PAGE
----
Removing the ‘hassle of ownership’

The service is targeting higher-end boats like the Pursuit DC 266.

The service is targeting higher-end boats like the Pursuit DC 266.

For as long as he can remember, Jeff Hammond, the owner of, has leased the luxury automobile he drives. He always thought that leasing would work for high-end boats, but it wasn’t until recently that he came up with a way to make that happen.

“Dealers told us they had been trying to figure out how to make leasing work and the way to go is to fractionalize the lease,” Hammond told Trade Only Today, after announcing a new venture, BoattestLeasing. “By taking unused days and leasing them, it makes use of an expensive asset. A person who buys a boat can get someone to help him make the payments.”

Basically put, BoattestLeasing is a management service that helps a boat owner lease his boat to fractional users. Lessees make a down payment and then a monthly lease payment to reserve a pre-set number of days per year. The term of the lease is four years.

“If the owners are realistic about everything, it will work and, at the end of 48 months, much of the boat has been paid for,” said Hammond.

Jeff Hammond

Jeff Hammond

Being realistic means admitting how often an owner actually uses a boat. According to NMMA statistics, the average boat is only used about 25 days per year. Additionally, in a statement, BoattestLeasing said that 31 percent of the luxury automobiles on the market today are leased compared to 9 percent 20 years ago. NADA also statistics say 70 percent of the growth in expensive automobile sales comes from leasing.

“Marinas are always full because for an average of 340 days, the boat’s not being used,” said Hammond.

In a survey of members, Hammond said, “43 percent say they are ready to lease a new boat and 75 percent say they will seriously consider it.”

While boat-rental membership clubs like Freedom Boat Club focus on smaller, lower-priced boats, BoattestLeasing is designed for more expensive luxury models. “We are only going to manage boats that are premium, larger boats from 25 to 38 feet,” said Hammond. Additionally, the engines can’t have more than 25 hours on them and the boat must be located near a large population center.

Unlike rentals that are only available for a day at a time, BoattestLeasing customers can reserve the boat for overnight trips. Additionally, there is no limit on the hours a lessee can use boat during the four years. Automotive leases usually have annual mileage limits.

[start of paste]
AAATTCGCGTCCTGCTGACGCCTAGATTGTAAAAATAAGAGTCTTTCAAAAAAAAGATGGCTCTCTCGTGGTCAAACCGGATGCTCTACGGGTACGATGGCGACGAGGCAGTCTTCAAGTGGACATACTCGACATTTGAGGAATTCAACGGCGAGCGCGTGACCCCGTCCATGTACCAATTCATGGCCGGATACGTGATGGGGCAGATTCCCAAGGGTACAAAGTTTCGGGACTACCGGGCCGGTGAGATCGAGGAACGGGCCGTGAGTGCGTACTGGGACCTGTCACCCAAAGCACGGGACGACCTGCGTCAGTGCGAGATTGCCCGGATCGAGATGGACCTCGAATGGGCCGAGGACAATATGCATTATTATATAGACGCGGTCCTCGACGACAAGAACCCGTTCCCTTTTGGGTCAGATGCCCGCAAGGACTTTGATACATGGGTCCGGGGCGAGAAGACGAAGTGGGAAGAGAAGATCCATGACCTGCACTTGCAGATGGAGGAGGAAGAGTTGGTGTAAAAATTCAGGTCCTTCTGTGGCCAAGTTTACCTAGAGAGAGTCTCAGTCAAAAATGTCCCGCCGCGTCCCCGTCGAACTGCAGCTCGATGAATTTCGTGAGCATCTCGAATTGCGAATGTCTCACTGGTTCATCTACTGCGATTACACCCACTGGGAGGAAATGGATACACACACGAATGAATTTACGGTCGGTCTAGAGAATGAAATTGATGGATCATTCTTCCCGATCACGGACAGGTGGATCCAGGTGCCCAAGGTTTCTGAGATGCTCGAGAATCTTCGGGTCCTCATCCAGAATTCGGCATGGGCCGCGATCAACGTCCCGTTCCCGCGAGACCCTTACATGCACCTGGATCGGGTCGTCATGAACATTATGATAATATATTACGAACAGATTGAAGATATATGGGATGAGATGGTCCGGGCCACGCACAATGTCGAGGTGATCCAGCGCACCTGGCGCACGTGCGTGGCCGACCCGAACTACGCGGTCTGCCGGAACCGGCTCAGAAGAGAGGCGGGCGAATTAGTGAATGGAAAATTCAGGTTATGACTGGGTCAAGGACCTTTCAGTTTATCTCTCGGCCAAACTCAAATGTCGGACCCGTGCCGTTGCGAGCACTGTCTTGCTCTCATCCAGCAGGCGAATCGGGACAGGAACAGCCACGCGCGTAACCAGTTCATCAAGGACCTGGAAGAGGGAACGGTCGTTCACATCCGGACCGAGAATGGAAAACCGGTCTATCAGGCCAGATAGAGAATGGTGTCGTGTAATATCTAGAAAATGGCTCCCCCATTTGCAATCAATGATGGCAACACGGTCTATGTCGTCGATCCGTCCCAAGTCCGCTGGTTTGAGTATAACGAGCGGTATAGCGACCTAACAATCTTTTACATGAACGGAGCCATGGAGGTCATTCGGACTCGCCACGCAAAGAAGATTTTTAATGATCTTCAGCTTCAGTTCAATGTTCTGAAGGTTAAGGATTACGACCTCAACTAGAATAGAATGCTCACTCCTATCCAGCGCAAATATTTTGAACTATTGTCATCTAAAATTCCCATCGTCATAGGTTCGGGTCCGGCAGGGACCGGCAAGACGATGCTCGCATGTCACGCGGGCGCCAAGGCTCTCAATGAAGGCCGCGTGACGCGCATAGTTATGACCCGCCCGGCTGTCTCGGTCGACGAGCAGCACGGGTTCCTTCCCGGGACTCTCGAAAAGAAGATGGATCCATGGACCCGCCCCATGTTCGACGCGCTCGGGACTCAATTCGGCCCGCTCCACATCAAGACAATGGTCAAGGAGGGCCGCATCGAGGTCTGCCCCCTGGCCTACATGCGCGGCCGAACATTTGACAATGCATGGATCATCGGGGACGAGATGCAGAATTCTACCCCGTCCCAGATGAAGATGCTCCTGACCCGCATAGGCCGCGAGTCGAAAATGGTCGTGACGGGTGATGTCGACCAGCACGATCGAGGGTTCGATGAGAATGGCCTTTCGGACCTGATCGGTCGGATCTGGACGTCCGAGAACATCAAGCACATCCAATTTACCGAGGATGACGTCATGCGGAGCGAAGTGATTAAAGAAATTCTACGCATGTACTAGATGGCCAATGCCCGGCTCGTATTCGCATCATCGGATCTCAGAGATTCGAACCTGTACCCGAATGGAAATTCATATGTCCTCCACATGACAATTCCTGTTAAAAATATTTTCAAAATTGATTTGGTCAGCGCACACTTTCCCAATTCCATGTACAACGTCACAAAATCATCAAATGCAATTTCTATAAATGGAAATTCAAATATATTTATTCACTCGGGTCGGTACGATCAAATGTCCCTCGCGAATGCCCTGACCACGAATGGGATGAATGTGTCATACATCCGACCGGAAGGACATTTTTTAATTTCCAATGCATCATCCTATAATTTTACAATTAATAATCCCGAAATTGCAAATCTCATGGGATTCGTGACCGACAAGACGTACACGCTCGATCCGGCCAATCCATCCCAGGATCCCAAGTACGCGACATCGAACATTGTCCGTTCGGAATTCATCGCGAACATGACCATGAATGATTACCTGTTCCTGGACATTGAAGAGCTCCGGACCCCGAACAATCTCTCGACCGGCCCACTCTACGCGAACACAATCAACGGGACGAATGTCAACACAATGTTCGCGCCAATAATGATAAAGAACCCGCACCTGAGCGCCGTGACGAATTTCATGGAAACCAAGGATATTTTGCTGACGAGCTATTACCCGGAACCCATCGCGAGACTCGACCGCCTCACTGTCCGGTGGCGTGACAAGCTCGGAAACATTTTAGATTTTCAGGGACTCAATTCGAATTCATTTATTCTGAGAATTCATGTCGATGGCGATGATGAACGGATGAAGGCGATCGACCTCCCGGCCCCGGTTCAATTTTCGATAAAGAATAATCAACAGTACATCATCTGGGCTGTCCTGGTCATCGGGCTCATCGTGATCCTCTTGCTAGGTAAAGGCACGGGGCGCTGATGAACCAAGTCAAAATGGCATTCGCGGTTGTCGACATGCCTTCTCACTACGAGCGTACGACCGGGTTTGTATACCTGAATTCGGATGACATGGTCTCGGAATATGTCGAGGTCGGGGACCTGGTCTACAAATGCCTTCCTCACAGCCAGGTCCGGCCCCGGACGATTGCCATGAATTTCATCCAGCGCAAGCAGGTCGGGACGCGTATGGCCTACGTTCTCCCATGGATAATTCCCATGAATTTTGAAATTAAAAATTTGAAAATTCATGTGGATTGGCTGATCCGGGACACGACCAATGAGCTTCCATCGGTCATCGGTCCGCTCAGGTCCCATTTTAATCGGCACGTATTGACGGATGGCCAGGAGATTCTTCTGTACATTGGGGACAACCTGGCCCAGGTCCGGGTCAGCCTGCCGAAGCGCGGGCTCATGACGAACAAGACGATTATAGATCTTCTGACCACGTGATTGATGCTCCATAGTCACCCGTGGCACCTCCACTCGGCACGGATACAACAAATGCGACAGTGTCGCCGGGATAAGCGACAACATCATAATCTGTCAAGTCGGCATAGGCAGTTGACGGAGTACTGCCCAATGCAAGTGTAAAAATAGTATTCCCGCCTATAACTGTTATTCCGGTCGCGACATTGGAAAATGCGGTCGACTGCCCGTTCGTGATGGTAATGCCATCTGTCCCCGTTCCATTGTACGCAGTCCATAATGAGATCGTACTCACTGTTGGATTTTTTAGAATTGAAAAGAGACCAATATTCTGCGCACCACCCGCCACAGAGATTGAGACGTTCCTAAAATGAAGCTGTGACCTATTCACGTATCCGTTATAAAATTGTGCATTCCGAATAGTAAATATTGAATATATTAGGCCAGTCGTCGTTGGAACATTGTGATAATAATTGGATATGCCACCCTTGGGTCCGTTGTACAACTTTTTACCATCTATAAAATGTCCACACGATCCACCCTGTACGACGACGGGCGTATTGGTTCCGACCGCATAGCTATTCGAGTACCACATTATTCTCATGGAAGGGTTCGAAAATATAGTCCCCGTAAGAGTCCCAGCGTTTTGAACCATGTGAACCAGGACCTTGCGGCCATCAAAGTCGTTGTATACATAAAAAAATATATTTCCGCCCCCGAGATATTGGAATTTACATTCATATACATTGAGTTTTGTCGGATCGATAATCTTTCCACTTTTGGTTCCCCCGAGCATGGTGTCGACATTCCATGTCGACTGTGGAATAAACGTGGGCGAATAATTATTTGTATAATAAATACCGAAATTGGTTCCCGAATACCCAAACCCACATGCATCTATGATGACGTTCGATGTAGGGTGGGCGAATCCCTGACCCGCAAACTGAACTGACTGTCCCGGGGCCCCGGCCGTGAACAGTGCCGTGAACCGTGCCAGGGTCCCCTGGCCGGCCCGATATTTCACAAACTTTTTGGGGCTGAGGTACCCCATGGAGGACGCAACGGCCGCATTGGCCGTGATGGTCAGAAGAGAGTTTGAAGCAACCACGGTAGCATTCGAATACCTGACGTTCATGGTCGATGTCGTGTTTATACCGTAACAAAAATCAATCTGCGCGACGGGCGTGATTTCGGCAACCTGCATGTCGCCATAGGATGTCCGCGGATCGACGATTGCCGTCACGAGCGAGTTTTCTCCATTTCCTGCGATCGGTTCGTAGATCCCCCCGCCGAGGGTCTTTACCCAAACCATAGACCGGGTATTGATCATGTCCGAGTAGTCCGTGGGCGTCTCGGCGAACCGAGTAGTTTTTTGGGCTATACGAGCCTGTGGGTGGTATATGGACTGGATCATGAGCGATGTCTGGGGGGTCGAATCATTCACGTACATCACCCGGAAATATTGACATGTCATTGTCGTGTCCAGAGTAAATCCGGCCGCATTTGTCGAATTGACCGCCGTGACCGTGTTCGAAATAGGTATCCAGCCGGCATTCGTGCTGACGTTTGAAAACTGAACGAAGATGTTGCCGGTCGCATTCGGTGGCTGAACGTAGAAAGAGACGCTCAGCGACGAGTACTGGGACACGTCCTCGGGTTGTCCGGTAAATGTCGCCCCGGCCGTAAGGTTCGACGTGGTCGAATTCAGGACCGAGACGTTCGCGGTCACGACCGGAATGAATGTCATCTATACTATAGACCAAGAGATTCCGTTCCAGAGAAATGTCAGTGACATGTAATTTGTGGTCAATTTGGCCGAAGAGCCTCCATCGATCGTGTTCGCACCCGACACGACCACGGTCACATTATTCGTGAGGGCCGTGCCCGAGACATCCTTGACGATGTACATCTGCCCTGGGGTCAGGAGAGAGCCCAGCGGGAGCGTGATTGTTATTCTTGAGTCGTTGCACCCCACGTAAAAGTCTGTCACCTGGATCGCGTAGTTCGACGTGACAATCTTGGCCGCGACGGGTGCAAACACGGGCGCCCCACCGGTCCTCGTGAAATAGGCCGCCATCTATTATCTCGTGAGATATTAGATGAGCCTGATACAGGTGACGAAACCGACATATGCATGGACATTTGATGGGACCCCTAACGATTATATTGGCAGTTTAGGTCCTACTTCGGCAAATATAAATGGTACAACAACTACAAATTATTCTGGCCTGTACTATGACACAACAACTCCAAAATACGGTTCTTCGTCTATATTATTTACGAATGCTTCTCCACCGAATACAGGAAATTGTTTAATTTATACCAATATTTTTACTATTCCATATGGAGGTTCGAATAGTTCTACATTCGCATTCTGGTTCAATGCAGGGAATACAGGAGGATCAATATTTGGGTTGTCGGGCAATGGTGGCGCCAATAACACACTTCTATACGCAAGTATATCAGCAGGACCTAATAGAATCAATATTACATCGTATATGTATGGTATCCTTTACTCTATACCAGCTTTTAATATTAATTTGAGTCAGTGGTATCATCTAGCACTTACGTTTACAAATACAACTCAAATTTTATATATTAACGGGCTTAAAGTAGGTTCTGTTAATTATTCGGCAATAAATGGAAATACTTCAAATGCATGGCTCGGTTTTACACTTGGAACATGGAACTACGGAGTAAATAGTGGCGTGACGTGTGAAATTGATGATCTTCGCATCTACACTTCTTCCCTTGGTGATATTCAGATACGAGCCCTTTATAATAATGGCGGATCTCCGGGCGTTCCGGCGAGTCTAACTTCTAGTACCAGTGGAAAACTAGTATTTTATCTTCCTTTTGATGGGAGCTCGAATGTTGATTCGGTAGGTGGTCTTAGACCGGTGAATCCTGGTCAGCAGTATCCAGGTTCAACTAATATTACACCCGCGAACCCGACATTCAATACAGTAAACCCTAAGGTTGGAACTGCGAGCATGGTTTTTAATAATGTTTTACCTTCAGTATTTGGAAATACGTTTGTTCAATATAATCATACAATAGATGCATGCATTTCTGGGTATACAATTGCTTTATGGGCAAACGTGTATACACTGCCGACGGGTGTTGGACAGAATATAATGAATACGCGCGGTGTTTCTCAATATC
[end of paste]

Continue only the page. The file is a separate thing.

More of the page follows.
“If it meets those criteria, we will market and manage the boat,” said Hammond. He has hired marine-industry veteran David Aldrich as general manager of dealer sales. Aldrich has worked for the Freedom Boat Club and Dream Yacht Charters and was a regional sales representative for Regal, Chris-Craft, Sea-Doo and other brands.

The first boat in the program is a Pursuit DC 266 powered by twin Yamaha outboards. It’s located at a marina in St. Petersburg, Fla., and the boat is on a lift so the bottom doesn’t need to be painted.

Four levels of leasing are available. A Platinum lease requires $9,995 down with monthly payments of $927. For this, the lessee gets 8 weekend and holiday days and 17 weekdays per year. Sign up for Gold and the down is $7,995 with a monthly charge of $718 per month. The user gets 6 weekend and holiday days and 14 weekdays per year. Put down $6,995 and pay $645 per month in the Silver plan and you get 20 weekdays per year while a $5,995 up front charge and $552 per month gets a Bronze member 20 winter weekdays.

The boats are privately owned, but BoattestLeasing pays for the maintenance, slip, marketing and insurance. A maximum of eight leases is available per boat. The boat owner gets a percentage of the down and monthly payments. Hammond said the lease covers the depreciation. The service is also working with dealers because the program can help reduce the cost of ownership. When a dealer enrolls, he gets a commission for every lease he produces.

“We take over control of the boat for the owner to provide him income, reservation and maintenance,” said Hammond. “There are a lot of people who don’t want the hassle of ownership.”


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